Many FIs also are pairing ML services with cloud-based omni-channel engagement services.

“Not only does Amazon Pinpoint power unified communications, but it also generates an event stream of consumer interactions,” Levy says.

“This allows firms to achieve two things: deliver the recommendations and next-best actions generated by ML and retrain their models in real time based."

What are best practices for digital user engagement on cloud?

Zeldenryk recommends early and ongoing alignment between the business and technology teams when FIs migrate to DUE in the cloud. Otherwise, digital transformation is difficult to achieve: taking longer, costing more, and delivering less.

She states: "Cloud is a key business enabler for financial institutions. For those that are doing this well, it is the business leaders - not just IT - who are driving the adoption of new services to better respond to their customer needs."

Zeldenryk leads the AWS Digital Innovation Program, which helps companies define and execute opportunities in the cloud. The program is customised for FIs, bringing together Amazon’s culture of innovation, deep industry knowledge and technical expertise.

She describes the work done with AWS customers on their innovation programs and cites two examples of how cloud was used for DUE enhancement. The first is a retail bank that set out to use ML for personalising its offering but did not first analyse customer needs.

"In this case, the bank wanted to understand how machine learning could provide new opportunities to serve customer needs more effectively,” Zeldenryk says.

“We took the time to deep-dive its business and customer needs before looking at the technical expertise required and what solutions could be architected based around those opportunities, ultimately determining the most effective path to creating a more personalised online banking experience.”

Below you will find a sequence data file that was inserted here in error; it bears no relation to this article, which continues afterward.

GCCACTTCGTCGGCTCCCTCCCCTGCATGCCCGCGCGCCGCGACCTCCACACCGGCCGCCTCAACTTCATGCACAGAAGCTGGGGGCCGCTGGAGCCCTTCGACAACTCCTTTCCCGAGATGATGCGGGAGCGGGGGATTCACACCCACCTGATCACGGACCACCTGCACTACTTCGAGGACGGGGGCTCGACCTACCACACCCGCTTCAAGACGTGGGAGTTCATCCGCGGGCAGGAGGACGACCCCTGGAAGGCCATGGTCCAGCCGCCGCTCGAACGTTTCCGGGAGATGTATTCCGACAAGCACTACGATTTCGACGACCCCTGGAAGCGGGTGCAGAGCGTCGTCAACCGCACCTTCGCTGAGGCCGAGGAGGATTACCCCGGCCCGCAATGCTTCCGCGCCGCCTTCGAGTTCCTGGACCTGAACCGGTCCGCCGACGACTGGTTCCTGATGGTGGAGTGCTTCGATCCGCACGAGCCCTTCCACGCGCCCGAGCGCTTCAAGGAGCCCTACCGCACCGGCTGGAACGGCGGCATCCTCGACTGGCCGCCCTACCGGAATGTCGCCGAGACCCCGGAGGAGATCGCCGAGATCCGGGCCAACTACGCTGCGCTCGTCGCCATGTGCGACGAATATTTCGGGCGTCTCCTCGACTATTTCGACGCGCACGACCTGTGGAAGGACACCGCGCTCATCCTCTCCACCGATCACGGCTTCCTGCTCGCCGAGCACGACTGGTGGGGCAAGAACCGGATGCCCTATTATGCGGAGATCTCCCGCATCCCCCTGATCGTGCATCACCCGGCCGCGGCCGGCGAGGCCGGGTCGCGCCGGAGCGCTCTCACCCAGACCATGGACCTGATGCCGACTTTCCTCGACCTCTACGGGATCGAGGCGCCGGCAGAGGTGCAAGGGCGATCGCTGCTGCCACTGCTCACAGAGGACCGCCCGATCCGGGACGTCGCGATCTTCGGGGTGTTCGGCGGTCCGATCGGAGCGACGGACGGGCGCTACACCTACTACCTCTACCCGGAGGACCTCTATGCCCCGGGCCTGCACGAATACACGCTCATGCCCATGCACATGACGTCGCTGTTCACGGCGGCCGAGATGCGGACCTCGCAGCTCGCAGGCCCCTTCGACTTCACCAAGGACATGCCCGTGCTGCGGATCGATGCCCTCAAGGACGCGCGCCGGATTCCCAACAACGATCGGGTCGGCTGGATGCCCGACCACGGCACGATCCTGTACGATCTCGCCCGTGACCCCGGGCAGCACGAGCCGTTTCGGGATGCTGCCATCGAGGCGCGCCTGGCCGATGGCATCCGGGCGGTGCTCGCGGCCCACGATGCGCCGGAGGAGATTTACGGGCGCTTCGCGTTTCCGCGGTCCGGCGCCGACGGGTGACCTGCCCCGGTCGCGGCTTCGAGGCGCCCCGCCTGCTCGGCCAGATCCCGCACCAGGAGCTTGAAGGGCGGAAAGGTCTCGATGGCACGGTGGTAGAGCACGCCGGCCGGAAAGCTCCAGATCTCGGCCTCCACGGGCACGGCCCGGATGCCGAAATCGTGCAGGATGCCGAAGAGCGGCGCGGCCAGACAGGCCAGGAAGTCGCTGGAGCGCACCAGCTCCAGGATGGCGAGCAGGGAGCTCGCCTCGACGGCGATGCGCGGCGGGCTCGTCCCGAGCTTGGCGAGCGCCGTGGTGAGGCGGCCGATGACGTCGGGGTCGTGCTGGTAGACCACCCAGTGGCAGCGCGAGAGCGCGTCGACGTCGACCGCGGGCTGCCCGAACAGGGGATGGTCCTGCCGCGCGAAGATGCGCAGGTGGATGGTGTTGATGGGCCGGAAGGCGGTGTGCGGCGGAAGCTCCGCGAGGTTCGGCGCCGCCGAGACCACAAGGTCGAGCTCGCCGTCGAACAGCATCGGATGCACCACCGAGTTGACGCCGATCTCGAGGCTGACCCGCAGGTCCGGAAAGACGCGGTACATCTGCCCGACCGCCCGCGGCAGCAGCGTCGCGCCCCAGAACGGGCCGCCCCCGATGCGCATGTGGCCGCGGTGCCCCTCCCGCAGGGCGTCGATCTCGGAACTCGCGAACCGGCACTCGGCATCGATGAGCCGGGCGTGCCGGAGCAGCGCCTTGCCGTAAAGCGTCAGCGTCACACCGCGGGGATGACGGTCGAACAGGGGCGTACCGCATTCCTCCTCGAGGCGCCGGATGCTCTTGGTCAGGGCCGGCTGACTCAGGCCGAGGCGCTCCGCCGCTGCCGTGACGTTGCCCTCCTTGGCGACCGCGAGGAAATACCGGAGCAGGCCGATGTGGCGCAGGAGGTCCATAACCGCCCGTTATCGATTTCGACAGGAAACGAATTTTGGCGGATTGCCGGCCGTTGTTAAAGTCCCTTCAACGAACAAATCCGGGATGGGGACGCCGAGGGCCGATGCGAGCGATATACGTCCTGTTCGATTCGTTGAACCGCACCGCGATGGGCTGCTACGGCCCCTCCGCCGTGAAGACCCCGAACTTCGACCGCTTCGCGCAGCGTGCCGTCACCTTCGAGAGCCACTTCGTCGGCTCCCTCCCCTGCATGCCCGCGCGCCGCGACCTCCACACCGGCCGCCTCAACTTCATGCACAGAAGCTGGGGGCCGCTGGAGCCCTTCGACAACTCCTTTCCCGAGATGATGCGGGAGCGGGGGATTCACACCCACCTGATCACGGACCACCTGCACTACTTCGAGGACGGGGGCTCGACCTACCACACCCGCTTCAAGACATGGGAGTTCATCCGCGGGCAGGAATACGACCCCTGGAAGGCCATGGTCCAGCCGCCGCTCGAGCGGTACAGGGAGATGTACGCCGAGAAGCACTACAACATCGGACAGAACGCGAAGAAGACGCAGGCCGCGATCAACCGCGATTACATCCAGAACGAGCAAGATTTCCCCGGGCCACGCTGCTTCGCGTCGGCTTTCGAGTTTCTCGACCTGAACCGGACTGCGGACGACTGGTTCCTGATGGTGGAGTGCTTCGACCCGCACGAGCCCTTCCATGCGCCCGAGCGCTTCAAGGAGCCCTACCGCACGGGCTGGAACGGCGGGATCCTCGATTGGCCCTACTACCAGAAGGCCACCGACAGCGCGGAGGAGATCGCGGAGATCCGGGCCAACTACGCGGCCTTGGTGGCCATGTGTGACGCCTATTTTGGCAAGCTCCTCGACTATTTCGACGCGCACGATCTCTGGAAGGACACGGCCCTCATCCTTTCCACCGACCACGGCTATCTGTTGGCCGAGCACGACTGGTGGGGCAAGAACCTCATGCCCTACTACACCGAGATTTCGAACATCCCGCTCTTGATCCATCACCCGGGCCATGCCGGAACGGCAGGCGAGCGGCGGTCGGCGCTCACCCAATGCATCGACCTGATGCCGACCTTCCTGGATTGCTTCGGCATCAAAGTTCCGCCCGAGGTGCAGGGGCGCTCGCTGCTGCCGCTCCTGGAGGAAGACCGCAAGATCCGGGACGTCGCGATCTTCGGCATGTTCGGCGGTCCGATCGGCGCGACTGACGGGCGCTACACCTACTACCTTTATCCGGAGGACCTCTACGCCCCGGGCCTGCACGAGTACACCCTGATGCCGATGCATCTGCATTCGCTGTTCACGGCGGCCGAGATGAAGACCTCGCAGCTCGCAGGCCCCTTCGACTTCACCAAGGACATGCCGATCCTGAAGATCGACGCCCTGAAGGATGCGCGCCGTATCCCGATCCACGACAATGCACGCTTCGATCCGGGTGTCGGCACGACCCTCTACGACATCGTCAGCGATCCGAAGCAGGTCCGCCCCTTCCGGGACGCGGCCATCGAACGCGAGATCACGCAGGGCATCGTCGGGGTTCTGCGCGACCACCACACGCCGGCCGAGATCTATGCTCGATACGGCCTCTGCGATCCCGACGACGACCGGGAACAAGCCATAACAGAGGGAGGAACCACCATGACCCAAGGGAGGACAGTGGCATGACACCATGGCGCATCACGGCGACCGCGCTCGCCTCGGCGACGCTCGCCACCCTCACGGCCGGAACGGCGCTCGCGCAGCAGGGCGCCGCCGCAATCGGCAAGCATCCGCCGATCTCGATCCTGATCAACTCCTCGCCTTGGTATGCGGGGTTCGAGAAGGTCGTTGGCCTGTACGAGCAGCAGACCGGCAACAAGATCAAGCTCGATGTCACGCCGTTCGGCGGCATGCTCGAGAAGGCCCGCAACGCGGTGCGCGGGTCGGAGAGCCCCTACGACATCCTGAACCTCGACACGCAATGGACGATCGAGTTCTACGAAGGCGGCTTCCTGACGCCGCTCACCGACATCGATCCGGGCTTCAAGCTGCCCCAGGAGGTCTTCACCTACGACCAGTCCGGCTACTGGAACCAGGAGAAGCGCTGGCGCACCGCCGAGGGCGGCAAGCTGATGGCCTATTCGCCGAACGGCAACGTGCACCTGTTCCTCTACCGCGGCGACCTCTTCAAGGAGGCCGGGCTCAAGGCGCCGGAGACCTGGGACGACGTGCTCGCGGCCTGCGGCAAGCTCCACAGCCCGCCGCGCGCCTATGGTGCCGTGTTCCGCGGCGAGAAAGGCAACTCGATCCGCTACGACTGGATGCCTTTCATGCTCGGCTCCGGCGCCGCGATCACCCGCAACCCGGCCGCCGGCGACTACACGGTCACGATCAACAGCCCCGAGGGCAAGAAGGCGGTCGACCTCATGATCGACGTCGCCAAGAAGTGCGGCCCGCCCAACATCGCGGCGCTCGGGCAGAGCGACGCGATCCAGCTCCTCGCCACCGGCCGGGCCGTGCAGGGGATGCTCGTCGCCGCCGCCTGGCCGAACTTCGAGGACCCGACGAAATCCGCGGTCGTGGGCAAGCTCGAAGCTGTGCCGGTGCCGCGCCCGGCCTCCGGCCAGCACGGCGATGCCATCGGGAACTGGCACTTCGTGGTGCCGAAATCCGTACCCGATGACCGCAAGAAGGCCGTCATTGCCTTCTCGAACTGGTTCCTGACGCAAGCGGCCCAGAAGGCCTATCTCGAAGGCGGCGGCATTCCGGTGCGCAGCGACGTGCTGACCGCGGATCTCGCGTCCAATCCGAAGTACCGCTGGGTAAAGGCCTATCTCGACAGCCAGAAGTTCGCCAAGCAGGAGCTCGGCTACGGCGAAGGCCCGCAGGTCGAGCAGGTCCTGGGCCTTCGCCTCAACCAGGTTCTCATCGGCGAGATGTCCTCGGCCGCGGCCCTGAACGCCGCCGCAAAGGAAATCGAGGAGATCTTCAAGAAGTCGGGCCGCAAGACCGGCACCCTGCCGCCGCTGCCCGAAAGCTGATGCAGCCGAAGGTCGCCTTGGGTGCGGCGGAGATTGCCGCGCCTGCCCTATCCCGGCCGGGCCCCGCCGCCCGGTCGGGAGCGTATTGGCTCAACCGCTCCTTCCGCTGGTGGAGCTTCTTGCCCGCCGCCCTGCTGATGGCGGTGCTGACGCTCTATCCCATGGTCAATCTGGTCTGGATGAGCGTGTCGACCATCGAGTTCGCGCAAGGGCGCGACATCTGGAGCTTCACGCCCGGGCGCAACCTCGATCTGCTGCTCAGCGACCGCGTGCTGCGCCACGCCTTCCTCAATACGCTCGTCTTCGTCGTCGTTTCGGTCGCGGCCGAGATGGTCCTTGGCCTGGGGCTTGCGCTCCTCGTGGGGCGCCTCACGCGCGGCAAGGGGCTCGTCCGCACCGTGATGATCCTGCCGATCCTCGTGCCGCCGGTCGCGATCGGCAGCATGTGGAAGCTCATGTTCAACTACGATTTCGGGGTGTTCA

AWS helped the bank develop a business case and framed a proof of concept (POC) for a new build using its mobile and personalisation services, including AWS Amplify, Amazon Pinpoint, and Amazon Personalize. This has led to other areas of the bank replicating the solutions and exploring further opportunities to enhance customer engagement through cloud-based solutions. 

Other customers invest significant time and resources to hold hackathons for their technology teams to collaborate on new projects. This approach is common across the industry.

“Whilst hackathons do develop technical awareness and capabilities around cloud services, many of these projects are done in isolation from the business,” Zeldenryk points out.

“This leads to solutions being built without clear application to business and customer needs.

For one AWS customer, Zeldenryk first worked with the business to understand its needs for better supporting customers. Business leaders first identified 15 core challenges that became the focus of the hackathon, resulting in the building of 15 prototypes. Although the hackathon originally had funding for only three prototypes, business leaders who had been exposed to the new services continued building another six solutions.

“We identified opportunities where the hackathon could support building proofs of concept to solve real business needs,” Zeldenryk describes. “In this way, the hackathon became more than an educational exercise, instead leading to real solutions being built for business and customer needs.”

In an environment with rapidly changing customer expectations, FIs have more opportunities to serve their customers through digital means. Those that recognise the value of cloud for smarter, faster experimentation while reducing costs and meeting security and compliance requirements will gain a critical advantage in the market.

To learn more, please download the Amazon Connect eBook entitled ‘Contact Center Optimization for Financial Services.’